Why failing to target content properly is a “wasted opportunity”

CPL has teamed up with market research specialists Ashridge Communications to create a new report on how membership organisations use their content


Most membership organisations need to get better at targeting their content to specific audiences.

This is among the key findings of The Content Connection, a new research report that assesses how organisations in the sector use content to grow and retain membership numbers.

Thirty-five out of 37 membership organisations surveyed for the research said they tended to be limited to a “one size fits all” approach to content.

“Many membership organisations have segmented their internal and external audiences by, for example, creating special interest groups,” say the report’s authors Emma Thompson, from Ashridge, and CPL’s Mike Sewell. “However, that doesn’t mean they have extended this approach to their content strategy. This is potentially a wasted opportunity.”

The research was carried out during summer and autumn 2019 with in-house team members responsible for communications with members. It involved a combination of quantitative research and more detailed one-to-one interviews, which feature as case studies in the report. Professional bodies, trade associations, royal colleges and trades unions – ranging in size from fewer than 5,000 to more than 400,000 members – were among the organisations surveyed.

Each is at a different stage in its development and many have different internal cultures and commercial outlooks. But some common themes emerged, and these are identified as the five ‘key takeaways’ in the report.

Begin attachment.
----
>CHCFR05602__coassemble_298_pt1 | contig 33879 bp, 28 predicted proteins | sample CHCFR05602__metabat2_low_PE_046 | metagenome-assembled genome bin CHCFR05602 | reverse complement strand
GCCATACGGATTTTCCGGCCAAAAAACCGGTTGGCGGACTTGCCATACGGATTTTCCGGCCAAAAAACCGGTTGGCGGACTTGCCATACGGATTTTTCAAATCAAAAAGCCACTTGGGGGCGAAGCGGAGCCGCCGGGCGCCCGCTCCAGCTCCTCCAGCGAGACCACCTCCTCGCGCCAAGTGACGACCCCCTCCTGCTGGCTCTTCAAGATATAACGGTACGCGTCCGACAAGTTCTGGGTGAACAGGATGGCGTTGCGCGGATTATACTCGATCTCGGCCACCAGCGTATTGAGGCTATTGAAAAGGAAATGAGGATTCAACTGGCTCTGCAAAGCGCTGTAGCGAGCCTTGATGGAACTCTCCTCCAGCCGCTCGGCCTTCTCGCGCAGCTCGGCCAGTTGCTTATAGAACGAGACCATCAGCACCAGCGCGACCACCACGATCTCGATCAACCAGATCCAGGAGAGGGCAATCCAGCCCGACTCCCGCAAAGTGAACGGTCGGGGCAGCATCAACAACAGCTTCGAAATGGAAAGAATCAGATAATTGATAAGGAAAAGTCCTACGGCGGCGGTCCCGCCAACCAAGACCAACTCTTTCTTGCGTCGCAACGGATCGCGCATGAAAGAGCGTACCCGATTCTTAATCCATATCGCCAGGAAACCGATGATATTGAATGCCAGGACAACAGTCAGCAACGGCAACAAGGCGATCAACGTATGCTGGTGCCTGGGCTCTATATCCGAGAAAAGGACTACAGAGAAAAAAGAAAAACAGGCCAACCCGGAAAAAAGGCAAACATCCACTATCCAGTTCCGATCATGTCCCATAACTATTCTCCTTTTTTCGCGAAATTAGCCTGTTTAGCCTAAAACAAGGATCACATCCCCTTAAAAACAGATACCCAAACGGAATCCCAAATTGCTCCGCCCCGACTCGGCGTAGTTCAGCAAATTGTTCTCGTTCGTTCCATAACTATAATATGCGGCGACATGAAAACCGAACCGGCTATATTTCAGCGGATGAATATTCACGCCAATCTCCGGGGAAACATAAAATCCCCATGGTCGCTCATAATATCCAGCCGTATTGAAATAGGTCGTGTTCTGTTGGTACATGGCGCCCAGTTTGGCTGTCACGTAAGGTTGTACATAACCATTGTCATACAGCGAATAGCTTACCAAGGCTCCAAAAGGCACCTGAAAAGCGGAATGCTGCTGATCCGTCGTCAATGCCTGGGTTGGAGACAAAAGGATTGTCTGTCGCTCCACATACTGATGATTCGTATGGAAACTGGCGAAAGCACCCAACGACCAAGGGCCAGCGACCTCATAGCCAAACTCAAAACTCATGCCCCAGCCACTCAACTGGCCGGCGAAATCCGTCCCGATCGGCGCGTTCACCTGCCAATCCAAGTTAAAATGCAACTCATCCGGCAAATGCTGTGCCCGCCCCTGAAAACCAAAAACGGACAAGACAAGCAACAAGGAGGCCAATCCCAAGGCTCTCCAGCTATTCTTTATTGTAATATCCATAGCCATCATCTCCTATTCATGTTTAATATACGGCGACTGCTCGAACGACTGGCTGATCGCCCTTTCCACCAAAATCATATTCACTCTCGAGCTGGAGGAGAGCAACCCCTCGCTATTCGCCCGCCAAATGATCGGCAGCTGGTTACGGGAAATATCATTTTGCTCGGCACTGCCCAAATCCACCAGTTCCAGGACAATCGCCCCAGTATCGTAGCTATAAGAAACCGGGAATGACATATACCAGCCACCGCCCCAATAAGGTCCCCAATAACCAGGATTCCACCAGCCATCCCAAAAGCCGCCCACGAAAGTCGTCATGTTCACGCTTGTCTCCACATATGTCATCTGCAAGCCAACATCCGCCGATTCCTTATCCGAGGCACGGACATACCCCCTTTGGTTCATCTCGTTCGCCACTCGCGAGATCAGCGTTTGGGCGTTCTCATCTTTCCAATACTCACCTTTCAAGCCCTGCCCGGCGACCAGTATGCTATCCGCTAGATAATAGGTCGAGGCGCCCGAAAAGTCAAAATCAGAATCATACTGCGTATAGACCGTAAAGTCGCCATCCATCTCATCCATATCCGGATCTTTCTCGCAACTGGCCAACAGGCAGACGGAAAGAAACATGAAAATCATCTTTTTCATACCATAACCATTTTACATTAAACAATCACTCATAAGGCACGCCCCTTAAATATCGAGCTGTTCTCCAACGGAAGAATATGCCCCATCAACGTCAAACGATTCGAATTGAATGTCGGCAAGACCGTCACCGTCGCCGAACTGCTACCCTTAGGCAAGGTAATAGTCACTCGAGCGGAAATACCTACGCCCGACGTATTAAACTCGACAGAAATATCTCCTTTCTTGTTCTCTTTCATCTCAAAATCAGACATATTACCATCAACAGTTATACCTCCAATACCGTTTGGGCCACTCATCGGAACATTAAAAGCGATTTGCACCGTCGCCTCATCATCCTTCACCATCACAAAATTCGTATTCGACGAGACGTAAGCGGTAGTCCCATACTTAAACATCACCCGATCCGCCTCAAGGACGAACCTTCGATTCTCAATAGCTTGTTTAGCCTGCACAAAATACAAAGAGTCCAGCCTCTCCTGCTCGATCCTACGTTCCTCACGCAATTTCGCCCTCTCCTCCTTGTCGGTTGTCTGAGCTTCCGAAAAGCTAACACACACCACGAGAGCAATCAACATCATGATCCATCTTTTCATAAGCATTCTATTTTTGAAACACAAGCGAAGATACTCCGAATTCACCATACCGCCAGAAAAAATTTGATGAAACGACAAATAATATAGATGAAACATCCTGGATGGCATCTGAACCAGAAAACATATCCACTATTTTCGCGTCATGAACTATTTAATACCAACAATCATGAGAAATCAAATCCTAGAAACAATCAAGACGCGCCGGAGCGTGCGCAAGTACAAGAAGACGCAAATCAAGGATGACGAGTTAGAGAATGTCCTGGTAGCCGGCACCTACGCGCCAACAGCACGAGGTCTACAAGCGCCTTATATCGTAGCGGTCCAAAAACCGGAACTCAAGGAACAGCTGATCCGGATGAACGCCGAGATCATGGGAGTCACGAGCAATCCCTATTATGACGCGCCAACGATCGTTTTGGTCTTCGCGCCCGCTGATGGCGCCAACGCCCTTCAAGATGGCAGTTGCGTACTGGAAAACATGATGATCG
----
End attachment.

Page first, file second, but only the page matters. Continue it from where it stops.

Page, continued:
In addition to the need to target content better, the other four key takeaways in the report revolve around:

  • Member data: most respondents said they had a fair amount of data about their members, but they were aware they did not use it well. For example, only three out of 37 organisations said they use data to identify members likely to respond to particular content, or to focus specific content activity on those members least likely to renew their memberships.
  • Tone of voice: developing a coherent and consistent voice across all content channels is an ongoing challenge. “If you don’t get the tone of voice right and have a clear house style, you risk confusing your members, diluting the impact of your message and reducing your influence,” says CPL’s Mike Sewell.
  • Content channels: with the research revealing that at least 15 different channels are used to attract new members, it’s important to take a nuanced approach to content. The transformation to more digital channels has made communication easier, cheaper, faster and more direct, but most organisations acknowledge they could be using digital technology more effectively to aid recruitment and retention of members.
  • Paywalls: 59 per cent make at least some of their content available to non-members, normally to encourage conversion to membership. A third say their printed member magazine is made available, in some form, to non-members. But many also say their magazine is their No 1 member benefit – a reason why they are reluctant to make it more widely available.

A key priority for CPL and Ashridge was to make the findings as useful and relevant as possible. Each of the five takeaways also includes five key questions that membership professionals need to consider in the context of their content strategy. 

Among other findings from the report are:

  • 68 per cent have a defined content strategy, 24 per cent don’t and three per cent are not sure
  • 59 per cent make ‘some’ of their organisation’s content available to non-members, 38 per cent make ‘a lot’ available and one organisation makes it ‘all’ available
  • The five most popular channels used to attract new members are website (89 per cent), social media (84 per cent), advertising (57 per cent), annual conference (54 per cent) and magazine/journal website (49 per cent).

The report, which was launched during November at two events for those who had taken part in the survey, is available at:

To receive a hard copy, or to share your views and experiences of using content to grow and retain members, please contact or call him on 01223 378008.

Mike Sewell
is managing director
at CPL

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